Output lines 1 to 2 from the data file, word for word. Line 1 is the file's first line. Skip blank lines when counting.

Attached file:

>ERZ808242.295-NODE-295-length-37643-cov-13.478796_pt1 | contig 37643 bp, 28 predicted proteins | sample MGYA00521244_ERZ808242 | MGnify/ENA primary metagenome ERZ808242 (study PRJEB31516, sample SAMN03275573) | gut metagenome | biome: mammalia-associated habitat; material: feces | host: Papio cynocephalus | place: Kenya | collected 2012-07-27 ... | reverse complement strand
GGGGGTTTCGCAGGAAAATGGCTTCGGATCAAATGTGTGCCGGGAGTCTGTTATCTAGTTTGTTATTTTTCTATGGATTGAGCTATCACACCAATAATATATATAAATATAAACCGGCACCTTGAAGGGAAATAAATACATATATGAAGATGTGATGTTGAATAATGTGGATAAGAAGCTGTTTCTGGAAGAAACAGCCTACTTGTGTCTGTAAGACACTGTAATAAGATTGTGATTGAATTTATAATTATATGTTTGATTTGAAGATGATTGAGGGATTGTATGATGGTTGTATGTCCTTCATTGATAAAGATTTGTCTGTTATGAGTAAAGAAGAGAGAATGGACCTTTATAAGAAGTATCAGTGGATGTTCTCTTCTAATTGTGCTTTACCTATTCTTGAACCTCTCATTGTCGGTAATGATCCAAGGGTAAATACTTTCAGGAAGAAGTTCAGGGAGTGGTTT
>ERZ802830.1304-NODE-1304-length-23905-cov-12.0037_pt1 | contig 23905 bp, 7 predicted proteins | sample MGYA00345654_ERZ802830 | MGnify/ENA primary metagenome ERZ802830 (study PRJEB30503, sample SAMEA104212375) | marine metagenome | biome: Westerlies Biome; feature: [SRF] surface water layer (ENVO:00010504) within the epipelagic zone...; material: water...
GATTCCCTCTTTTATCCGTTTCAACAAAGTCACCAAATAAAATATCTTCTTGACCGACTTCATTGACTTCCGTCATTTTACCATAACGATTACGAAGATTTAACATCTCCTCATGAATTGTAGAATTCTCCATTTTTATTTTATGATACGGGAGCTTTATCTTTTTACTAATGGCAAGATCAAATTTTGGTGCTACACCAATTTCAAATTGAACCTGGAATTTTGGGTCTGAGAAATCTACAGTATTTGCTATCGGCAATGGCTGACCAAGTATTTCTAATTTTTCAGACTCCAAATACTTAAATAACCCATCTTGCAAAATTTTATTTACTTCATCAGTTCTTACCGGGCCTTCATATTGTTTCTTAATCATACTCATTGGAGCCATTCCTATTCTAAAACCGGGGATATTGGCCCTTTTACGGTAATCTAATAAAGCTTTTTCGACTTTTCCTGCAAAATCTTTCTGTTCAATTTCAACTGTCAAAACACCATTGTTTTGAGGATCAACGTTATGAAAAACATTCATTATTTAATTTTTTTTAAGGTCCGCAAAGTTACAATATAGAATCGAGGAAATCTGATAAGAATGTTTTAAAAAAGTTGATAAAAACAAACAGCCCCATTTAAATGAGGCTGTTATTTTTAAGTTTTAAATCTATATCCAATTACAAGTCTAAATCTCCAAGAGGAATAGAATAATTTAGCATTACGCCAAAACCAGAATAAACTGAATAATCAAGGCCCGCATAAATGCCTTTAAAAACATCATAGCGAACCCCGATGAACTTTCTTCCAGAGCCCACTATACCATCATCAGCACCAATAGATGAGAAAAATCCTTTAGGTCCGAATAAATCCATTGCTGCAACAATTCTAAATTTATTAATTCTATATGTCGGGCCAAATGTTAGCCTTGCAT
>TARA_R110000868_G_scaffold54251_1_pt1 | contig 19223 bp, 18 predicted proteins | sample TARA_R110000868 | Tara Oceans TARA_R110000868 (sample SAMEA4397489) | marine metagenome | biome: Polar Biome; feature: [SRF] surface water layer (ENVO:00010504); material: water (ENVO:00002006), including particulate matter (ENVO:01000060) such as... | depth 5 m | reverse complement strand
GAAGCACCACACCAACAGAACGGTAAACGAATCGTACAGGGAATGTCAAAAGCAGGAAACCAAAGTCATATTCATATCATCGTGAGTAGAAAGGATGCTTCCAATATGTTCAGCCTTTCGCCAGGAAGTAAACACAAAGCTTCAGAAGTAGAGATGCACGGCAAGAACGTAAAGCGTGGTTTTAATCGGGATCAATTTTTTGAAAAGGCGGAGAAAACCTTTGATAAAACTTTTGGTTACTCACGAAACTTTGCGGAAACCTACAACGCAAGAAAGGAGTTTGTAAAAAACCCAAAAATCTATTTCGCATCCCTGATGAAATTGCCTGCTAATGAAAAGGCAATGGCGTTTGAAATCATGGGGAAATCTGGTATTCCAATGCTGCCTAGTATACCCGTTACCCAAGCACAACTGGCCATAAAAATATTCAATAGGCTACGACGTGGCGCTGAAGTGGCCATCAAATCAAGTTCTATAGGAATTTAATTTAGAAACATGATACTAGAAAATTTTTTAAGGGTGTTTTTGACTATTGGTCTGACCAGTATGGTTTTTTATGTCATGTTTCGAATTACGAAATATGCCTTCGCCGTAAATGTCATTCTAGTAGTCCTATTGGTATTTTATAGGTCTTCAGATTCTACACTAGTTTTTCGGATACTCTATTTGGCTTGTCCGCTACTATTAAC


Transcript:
>ERZ808242.295-NODE-295-length-37643-cov-13.478796_pt1 | contig 37643 bp, 28 predicted proteins | sample MGYA00521244_ERZ808242 | MGnify/ENA primary metagenome ERZ808242 (study PRJEB31516, sample SAMN03275573) | gut metagenome | biome: mammalia-associated habitat; material: feces | host: Papio cynocephalus | place: Kenya | collected 2012-07-27 ... | reverse complement strand
GGGGGTTTCGCAGGAAAATGGCTTCGGATCAAATGTGTGCCGGGAGTCTGTTATCTAGTTTGTTATTTTTCTATGGATTGAGCTATCACACCAATAATATATATAAATATAAACCGGCACCTTGAAGGGAAATAAATACATATATGAAGATGTGATGTTGAATAATGTGGATAAGAAGCTGTTTCTGGAAGAAACAGCCTACTTGTGTCTGTAAGACACTGTAATAAGATTGTGATTGAATTTATAATTATATGTTTGATTTGAAGATGATTGAGGGATTGTATGATGGTTGTATGTCCTTCATTGATAAAGATTTGTCTGTTATGAGTAAAGAAGAGAGAATGGACCTTTATAAGAAGTATCAGTGGATGTTCTCTTCTAATTGTGCTTTACCTATTCTTGAACCTCTCATTGTCGGTAATGATCCAAGGGTAAATACTTTCAGGAAGAAGTTCAGGGAGTGGTTT